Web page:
Jessica Ratcliff figured her family’s home was worth more than it was listed for on the tax rolls. But five times more?
That’s what Jackson County contends as Ratcliff and other property owners this week began receiving assessment notices. For some of those who had received a visit from the assessor’s office, the results were jaw-dropping.
“No way is it worth that much,” Ratcliff said of her three-bedroom house, which the county says is worth $229,000. It was on the rolls for $48,000 in 2012.
The Ratcliffs aren’t alone in feeling stung. Their next-door neighbor, Mary Jones, saw her valuation double, and so it has gone across a large swath of Kansas City, as well as pockets of Lee’s Summit, Grandview and Blue Springs.
By the end of the week, roughly 70,000 homeowners will have learned whether the county assessor’s office felt the need to increase, decrease or hold steady the market value of their houses for tax purposes, said county spokesman Jeph Burroughs-Scanlon.
Roughly the same number got the bad or good news during the last reassessment cycle in 2011, while another 70,000 will be reassessed in 2015.
The three-stage program begun under County Executive Mike Sanders is meant to bring taxable values in line with market realities after more than a decade in which taxable values weren’t adjusted at all.
Those changes can be jarring, especially when the assessor has a more inflated view of your home than you do. But very few property owners saw huge increases, Burroughs-Scanlon said.
Overall, residential property values are up 2.9 percent and commercial properties are up 4.72 percent on average.
About 2,600 residential property owners saw increases of more than 50 percent, he said.
But double-digit increases were far from rare.
County legislator Scott Burnett, whose district includes much of the area being reassessed, said he’s heard from a couple of dozen upset taxpayers so far and expects to hear from more, if 2013 is anything like 2011.
He questions the accuracy of some of the valuations and is advising his constituents to file an appeal if they feel there are inaccuracies.
“Often times they’ll work it out on the phone,” he said, but added that taxpayers must come armed with data, such as sales prices for comparable houses on their block or nearby.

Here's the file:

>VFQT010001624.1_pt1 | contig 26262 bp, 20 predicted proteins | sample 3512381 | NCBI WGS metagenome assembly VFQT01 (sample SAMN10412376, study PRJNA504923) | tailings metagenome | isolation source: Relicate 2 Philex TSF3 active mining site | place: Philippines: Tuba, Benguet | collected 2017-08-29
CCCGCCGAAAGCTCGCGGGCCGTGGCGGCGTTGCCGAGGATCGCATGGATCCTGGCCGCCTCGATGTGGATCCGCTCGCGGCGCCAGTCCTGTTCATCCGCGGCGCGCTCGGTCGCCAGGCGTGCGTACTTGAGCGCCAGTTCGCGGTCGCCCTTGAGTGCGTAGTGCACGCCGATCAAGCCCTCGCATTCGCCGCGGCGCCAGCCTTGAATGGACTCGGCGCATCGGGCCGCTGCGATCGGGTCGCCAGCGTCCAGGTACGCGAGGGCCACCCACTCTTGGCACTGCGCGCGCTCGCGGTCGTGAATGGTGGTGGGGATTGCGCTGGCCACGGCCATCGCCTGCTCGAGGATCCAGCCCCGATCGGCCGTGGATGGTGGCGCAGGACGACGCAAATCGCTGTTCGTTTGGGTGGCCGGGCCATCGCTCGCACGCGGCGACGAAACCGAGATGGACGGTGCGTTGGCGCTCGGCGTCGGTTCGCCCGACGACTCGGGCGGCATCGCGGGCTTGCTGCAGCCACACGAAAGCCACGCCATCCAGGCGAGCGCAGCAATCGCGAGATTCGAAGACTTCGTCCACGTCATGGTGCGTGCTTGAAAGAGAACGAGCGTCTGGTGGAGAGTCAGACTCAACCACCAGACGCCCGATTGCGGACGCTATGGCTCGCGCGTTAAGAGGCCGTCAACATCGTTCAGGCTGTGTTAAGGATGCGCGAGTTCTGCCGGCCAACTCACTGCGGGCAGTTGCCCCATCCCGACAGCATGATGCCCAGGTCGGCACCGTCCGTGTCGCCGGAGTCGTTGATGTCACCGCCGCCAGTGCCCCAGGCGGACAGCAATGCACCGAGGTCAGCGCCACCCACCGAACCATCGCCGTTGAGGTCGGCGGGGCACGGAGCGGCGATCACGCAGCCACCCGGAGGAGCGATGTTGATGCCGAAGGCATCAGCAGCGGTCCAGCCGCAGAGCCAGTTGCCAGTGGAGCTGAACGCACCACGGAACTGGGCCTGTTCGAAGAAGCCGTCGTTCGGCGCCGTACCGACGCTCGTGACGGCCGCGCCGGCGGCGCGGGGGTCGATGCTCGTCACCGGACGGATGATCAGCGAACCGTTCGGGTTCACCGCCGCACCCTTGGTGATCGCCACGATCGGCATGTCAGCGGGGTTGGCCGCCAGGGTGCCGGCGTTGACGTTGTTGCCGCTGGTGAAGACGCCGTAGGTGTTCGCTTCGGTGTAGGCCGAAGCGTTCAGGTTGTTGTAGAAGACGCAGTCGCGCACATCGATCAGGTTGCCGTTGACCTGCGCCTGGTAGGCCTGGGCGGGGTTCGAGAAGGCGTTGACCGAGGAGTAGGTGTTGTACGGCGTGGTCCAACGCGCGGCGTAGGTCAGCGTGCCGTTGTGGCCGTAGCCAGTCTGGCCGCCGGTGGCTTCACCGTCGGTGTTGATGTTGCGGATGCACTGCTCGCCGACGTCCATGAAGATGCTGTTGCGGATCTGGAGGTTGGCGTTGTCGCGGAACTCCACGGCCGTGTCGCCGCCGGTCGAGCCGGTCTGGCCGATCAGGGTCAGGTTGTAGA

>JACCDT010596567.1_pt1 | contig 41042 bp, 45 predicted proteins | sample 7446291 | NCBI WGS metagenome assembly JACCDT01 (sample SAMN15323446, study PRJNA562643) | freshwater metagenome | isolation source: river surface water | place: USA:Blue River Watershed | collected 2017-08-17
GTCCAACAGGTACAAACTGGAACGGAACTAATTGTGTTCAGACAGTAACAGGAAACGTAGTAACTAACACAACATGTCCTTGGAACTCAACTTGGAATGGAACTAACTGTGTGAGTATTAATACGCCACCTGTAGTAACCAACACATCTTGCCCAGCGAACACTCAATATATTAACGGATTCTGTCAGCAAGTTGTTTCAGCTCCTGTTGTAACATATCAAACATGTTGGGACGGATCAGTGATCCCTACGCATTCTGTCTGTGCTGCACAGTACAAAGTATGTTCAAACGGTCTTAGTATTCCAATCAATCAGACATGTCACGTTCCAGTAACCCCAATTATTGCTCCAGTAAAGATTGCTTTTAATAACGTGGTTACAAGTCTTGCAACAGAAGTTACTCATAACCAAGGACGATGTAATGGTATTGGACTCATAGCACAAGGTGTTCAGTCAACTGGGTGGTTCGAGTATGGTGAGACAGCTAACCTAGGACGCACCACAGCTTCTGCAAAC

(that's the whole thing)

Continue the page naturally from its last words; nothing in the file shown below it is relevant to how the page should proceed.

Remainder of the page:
Informal appeals can be filed until June 14 by calling 816-881-4601 or online at jacksongov.org/appeal.
For those not satisfied with the outcome, then formal appeals before the Board of Equalization Formal can be filed through July 8.
In 2011, the areas reassessed were within the Independence and Raytown school districts, as well as areas east of Troost Avenue. About 52 percent of those properties saw increased values, 32 percent went down and 16 percent stayed the same.
The breakdown for the 2013 reassessment was similar: 56 percent went up, 40 percent and the rest stayed the same.
The area seeing the biggest increases included large sections of Kansas City south of the Missouri River, including area like Brookside, Waldo and Coleman-Highlands, where some residents were organizing to protest the increases.
As for the Ratcliffs, they’re worried about paying the taxes on their house in the 3800 block of Terrace Street. It’s worth perhaps $145,000, she said, or roughly three times what it was valued at in 2012.
“It’s obvious it needed to be reassessed,” she said.
But unless she and her husband, James, are successful in their tax appeal, they’re not sure how they’ll come up with $3,500 to pay their taxes when last year the bill was $700.
“That would be 12 percent of our household income,” she said. “We can’t afford it.”